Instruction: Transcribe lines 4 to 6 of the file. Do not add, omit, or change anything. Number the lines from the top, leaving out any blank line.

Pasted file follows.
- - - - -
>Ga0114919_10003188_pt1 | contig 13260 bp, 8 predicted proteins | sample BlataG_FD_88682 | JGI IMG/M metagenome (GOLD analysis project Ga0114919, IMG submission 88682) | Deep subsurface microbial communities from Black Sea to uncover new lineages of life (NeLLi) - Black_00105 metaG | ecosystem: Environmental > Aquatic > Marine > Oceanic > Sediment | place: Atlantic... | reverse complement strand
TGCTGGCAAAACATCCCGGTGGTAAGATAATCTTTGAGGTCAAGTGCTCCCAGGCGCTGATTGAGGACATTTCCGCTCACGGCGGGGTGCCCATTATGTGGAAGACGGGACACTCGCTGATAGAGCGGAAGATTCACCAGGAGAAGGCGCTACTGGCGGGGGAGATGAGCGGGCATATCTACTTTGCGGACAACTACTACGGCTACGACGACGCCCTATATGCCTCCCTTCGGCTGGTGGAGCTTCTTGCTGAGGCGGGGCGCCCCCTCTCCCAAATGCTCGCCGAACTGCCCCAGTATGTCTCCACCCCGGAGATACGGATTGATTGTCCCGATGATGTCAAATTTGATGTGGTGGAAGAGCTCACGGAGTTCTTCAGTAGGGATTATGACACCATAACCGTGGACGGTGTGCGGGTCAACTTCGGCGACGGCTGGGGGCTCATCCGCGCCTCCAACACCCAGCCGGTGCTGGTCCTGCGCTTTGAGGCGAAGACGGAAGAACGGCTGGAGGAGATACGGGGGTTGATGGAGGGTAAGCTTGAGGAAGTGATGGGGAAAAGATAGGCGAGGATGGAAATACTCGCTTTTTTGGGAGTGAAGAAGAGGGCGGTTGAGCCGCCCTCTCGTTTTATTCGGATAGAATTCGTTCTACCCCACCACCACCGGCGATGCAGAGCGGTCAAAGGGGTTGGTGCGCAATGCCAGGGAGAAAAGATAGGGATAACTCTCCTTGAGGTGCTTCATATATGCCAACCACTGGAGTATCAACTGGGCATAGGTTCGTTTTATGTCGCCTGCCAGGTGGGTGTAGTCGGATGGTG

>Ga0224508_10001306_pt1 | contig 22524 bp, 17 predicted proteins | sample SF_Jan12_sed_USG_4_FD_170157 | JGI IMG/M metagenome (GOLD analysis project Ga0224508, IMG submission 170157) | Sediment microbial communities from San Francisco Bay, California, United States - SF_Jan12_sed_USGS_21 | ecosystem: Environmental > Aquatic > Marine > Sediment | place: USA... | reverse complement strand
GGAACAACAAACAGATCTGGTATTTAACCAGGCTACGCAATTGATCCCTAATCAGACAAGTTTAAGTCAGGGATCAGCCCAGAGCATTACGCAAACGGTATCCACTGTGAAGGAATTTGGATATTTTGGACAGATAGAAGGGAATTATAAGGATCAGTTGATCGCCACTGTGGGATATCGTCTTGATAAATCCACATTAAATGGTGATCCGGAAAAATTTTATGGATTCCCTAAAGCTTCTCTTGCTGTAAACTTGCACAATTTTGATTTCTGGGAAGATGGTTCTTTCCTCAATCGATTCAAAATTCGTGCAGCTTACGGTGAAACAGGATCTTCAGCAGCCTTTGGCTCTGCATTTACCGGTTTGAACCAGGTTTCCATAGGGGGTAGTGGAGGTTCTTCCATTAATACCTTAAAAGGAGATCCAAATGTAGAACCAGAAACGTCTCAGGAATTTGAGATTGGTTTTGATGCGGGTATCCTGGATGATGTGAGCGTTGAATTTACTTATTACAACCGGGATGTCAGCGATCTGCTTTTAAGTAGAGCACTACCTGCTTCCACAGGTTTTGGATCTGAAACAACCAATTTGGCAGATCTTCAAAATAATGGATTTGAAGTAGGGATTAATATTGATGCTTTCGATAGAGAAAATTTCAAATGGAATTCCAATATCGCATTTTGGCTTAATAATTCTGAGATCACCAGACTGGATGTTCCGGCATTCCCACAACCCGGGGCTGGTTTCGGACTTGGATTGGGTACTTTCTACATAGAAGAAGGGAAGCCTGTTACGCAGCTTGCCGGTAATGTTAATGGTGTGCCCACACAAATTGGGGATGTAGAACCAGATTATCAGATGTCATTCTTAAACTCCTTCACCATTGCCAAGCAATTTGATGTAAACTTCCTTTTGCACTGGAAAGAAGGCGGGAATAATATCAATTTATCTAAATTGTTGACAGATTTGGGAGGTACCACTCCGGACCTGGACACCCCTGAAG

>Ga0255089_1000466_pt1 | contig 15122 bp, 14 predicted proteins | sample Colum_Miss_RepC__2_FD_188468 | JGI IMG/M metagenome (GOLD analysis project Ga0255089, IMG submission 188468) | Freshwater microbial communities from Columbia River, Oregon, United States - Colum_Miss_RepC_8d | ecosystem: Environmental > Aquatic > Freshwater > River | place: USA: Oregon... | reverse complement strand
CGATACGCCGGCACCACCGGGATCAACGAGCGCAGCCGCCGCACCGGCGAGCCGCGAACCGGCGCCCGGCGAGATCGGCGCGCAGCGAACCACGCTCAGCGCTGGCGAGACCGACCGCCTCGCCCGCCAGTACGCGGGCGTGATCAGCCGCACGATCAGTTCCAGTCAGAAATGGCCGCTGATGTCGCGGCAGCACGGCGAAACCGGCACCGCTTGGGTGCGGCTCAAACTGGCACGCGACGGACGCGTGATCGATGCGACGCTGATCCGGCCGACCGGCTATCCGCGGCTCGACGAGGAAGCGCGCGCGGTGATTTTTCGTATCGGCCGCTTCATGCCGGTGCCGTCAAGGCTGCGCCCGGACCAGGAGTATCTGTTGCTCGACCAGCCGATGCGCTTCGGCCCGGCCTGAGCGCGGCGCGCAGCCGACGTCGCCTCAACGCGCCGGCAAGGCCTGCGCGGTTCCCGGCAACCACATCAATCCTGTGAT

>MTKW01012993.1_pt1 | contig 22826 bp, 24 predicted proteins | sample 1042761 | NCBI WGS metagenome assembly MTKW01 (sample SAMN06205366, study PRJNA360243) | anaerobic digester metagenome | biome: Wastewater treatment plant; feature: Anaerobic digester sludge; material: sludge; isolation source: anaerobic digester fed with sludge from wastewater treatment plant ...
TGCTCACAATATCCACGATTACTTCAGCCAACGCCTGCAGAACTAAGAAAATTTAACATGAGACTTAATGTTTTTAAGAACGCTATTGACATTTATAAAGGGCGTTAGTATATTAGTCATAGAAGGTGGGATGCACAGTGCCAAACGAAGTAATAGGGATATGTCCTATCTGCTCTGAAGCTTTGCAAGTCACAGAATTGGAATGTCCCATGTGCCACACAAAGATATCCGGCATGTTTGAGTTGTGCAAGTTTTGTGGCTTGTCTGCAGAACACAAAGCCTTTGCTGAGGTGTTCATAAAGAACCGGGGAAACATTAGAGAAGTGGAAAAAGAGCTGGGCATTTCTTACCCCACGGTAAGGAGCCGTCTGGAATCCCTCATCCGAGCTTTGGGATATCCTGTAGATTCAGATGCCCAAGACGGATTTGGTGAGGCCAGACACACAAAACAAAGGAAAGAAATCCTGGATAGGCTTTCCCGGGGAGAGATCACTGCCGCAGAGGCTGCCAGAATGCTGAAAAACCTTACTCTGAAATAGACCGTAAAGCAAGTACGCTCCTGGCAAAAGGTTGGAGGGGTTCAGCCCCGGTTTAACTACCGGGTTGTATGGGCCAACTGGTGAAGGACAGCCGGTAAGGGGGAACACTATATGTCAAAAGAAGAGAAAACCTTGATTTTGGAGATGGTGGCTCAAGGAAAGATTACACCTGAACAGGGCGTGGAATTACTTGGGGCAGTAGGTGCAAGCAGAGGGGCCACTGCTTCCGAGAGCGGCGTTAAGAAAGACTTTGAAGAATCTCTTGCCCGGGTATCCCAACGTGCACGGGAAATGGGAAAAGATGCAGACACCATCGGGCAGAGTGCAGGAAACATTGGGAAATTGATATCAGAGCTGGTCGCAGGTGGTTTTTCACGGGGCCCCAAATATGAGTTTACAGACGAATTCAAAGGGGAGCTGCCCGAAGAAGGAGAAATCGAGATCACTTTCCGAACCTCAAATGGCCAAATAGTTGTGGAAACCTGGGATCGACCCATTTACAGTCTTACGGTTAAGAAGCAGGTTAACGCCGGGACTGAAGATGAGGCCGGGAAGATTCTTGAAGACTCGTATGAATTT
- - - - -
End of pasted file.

GGAACAACAAACAGATCTGGTATTTAACCAGGCTACGCAATTGATCCCTAATCAGACAAGTTTAAGTCAGGGATCAGCCCAGAGCATTACGCAAACGGTATCCACTGTGAAGGAATTTGGATATTTTGGACAGATAGAAGGGAATTATAAGGATCAGTTGATCGCCACTGTGGGATATCGTCTTGATAAATCCACATTAAATGGTGATCCGGAAAAATTTTATGGATTCCCTAAAGCTTCTCTTGCTGTAAACTTGCACAATTTTGATTTCTGGGAAGATGGTTCTTTCCTCAATCGATTCAAAATTCGTGCAGCTTACGGTGAAACAGGATCTTCAGCAGCCTTTGGCTCTGCATTTACCGGTTTGAACCAGGTTTCCATAGGGGGTAGTGGAGGTTCTTCCATTAATACCTTAAAAGGAGATCCAAATGTAGAACCAGAAACGTCTCAGGAATTTGAGATTGGTTTTGATGCGGGTATCCTGGATGATGTGAGCGTTGAATTTACTTATTACAACCGGGATGTCAGCGATCTGCTTTTAAGTAGAGCACTACCTGCTTCCACAGGTTTTGGATCTGAAACAACCAATTTGGCAGATCTTCAAAATAATGGATTTGAAGTAGGGATTAATATTGATGCTTTCGATAGAGAAAATTTCAAATGGAATTCCAATATCGCATTTTGGCTTAATAATTCTGAGATCACCAGACTGGATGTTCCGGCATTCCCACAACCCGGGGCTGGTTTCGGACTTGGATTGGGTACTTTCTACATAGAAGAAGGGAAGCCTGTTACGCAGCTTGCCGGTAATGTTAATGGTGTGCCCACACAAATTGGGGATGTAGAACCAGATTATCAGATGTCATTCTTAAACTCCTTCACCATTGCCAAGCAATTTGATGTAAACTTCCTTTTGCACTGGAAAGAAGGCGGGAATAATATCAATTTATCTAAATTGTTGACAGATTTGGGAGGTACCACTCCGGACCTGGACACCCCTGAAG

>Ga0255089_1000466_pt1 | contig 15122 bp, 14 predicted proteins | sample Colum_Miss_RepC__2_FD_188468 | JGI IMG/M metagenome (GOLD analysis project Ga0255089, IMG submission 188468) | Freshwater microbial communities from Columbia River, Oregon, United States - Colum_Miss_RepC_8d | ecosystem: Environmental > Aquatic > Freshwater > River | place: USA: Oregon... | reverse complement strand
CGATACGCCGGCACCACCGGGATCAACGAGCGCAGCCGCCGCACCGGCGAGCCGCGAACCGGCGCCCGGCGAGATCGGCGCGCAGCGAACCACGCTCAGCGCTGGCGAGACCGACCGCCTCGCCCGCCAGTACGCGGGCGTGATCAGCCGCACGATCAGTTCCAGTCAGAAATGGCCGCTGATGTCGCGGCAGCACGGCGAAACCGGCACCGCTTGGGTGCGGCTCAAACTGGCACGCGACGGACGCGTGATCGATGCGACGCTGATCCGGCCGACCGGCTATCCGCGGCTCGACGAGGAAGCGCGCGCGGTGATTTTTCGTATCGGCCGCTTCATGCCGGTGCCGTCAAGGCTGCGCCCGGACCAGGAGTATCTGTTGCTCGACCAGCCGATGCGCTTCGGCCCGGCCTGAGCGCGGCGCGCAGCCGACGTCGCCTCAACGCGCCGGCAAGGCCTGCGCGGTTCCCGGCAACCACATCAATCCTGTGAT